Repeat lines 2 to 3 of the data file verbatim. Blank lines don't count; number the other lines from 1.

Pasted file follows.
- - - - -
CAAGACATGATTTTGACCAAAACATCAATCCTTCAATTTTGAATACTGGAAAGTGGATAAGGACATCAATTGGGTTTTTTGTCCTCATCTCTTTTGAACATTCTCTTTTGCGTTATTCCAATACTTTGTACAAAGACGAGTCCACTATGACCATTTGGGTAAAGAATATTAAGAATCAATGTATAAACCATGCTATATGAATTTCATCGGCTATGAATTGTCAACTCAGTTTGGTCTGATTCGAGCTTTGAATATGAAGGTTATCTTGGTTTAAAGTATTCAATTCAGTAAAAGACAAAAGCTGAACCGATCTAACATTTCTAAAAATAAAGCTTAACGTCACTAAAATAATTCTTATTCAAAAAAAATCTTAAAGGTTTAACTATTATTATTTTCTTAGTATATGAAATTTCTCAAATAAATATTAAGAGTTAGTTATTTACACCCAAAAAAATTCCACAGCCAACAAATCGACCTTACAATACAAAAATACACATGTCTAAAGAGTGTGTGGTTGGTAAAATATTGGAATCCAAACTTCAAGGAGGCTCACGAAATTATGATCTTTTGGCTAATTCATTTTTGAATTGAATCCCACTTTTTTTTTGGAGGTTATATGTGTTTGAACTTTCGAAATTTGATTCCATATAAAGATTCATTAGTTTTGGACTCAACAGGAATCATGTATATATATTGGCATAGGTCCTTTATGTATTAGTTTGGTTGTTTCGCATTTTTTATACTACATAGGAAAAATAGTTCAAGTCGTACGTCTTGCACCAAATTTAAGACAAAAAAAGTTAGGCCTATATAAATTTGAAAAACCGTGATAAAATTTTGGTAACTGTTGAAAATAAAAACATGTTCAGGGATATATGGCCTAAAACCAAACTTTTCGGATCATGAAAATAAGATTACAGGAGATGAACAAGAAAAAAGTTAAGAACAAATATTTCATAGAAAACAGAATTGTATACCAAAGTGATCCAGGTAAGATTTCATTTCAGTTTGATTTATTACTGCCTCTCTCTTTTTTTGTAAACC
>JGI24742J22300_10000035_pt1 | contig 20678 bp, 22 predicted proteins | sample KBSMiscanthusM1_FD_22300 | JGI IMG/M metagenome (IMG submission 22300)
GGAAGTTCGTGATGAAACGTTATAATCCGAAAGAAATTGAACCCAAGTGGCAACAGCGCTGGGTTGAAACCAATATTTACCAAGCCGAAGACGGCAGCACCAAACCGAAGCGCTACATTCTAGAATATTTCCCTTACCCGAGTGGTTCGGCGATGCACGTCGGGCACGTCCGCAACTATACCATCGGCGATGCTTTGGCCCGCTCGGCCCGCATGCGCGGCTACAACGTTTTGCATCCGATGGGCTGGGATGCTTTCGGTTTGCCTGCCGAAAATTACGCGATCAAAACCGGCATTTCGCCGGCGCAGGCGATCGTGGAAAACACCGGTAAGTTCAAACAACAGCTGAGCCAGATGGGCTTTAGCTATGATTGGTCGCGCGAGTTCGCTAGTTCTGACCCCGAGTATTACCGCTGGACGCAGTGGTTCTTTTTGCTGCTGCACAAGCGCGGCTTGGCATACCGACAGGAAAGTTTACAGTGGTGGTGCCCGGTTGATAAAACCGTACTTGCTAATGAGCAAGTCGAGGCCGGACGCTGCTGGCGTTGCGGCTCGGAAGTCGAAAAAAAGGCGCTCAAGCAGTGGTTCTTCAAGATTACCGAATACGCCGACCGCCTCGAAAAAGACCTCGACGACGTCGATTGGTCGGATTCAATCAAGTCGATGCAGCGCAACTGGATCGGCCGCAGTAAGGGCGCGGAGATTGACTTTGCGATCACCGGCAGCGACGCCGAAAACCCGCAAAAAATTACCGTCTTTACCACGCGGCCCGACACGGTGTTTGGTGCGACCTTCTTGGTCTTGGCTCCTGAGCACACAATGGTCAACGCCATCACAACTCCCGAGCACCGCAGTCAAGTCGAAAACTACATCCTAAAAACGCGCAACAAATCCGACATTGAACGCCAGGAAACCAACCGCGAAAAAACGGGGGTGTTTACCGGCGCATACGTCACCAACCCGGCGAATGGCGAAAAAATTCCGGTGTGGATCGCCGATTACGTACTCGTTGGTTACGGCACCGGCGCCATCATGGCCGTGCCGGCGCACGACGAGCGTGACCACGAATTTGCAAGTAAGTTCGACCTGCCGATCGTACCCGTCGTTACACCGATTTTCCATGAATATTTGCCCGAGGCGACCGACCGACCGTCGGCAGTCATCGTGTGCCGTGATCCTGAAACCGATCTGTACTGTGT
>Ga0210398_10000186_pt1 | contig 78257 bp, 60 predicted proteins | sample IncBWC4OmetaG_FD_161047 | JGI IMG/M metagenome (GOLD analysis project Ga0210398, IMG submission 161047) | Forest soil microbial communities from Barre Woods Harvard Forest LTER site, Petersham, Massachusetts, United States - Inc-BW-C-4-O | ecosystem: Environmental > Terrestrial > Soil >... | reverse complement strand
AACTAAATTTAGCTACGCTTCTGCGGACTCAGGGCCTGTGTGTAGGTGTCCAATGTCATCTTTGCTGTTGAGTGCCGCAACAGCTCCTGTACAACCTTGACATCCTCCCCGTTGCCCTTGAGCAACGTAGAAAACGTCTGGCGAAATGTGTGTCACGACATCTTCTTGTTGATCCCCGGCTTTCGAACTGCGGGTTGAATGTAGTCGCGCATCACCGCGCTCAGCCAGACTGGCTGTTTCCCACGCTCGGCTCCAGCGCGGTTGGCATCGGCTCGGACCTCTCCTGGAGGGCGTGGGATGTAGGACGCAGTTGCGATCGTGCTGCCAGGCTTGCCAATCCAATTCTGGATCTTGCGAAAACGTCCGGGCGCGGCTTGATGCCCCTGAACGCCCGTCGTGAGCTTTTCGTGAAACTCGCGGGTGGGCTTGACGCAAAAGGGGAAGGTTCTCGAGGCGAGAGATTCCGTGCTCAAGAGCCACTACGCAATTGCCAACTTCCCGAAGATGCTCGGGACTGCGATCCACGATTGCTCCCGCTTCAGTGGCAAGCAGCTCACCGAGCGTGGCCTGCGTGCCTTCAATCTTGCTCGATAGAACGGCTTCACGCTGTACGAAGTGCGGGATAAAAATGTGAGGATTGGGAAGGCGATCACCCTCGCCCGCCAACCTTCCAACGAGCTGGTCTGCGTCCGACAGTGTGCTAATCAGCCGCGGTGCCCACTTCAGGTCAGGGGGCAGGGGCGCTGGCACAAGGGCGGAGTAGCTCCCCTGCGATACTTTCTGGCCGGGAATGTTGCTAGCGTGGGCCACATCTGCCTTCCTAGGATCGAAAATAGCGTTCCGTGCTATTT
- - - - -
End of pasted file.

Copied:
>JGI24742J22300_10000035_pt1 | contig 20678 bp, 22 predicted proteins | sample KBSMiscanthusM1_FD_22300 | JGI IMG/M metagenome (IMG submission 22300)
GGAAGTTCGTGATGAAACGTTATAATCCGAAAGAAATTGAACCCAAGTGGCAACAGCGCTGGGTTGAAACCAATATTTACCAAGCCGAAGACGGCAGCACCAAACCGAAGCGCTACATTCTAGAATATTTCCCTTACCCGAGTGGTTCGGCGATGCACGTCGGGCACGTCCGCAACTATACCATCGGCGATGCTTTGGCCCGCTCGGCCCGCATGCGCGGCTACAACGTTTTGCATCCGATGGGCTGGGATGCTTTCGGTTTGCCTGCCGAAAATTACGCGATCAAAACCGGCATTTCGCCGGCGCAGGCGATCGTGGAAAACACCGGTAAGTTCAAACAACAGCTGAGCCAGATGGGCTTTAGCTATGATTGGTCGCGCGAGTTCGCTAGTTCTGACCCCGAGTATTACCGCTGGACGCAGTGGTTCTTTTTGCTGCTGCACAAGCGCGGCTTGGCATACCGACAGGAAAGTTTACAGTGGTGGTGCCCGGTTGATAAAACCGTACTTGCTAATGAGCAAGTCGAGGCCGGACGCTGCTGGCGTTGCGGCTCGGAAGTCGAAAAAAAGGCGCTCAAGCAGTGGTTCTTCAAGATTACCGAATACGCCGACCGCCTCGAAAAAGACCTCGACGACGTCGATTGGTCGGATTCAATCAAGTCGATGCAGCGCAACTGGATCGGCCGCAGTAAGGGCGCGGAGATTGACTTTGCGATCACCGGCAGCGACGCCGAAAACCCGCAAAAAATTACCGTCTTTACCACGCGGCCCGACACGGTGTTTGGTGCGACCTTCTTGGTCTTGGCTCCTGAGCACACAATGGTCAACGCCATCACAACTCCCGAGCACCGCAGTCAAGTCGAAAACTACATCCTAAAAACGCGCAACAAATCCGACATTGAACGCCAGGAAACCAACCGCGAAAAAACGGGGGTGTTTACCGGCGCATACGTCACCAACCCGGCGAATGGCGAAAAAATTCCGGTGTGGATCGCCGATTACGTACTCGTTGGTTACGGCACCGGCGCCATCATGGCCGTGCCGGCGCACGACGAGCGTGACCACGAATTTGCAAGTAAGTTCGACCTGCCGATCGTACCCGTCGTTACACCGATTTTCCATGAATATTTGCCCGAGGCGACCGACCGACCGTCGGCAGTCATCGTGTGCCGTGATCCTGAAACCGATCTGTACTGTGT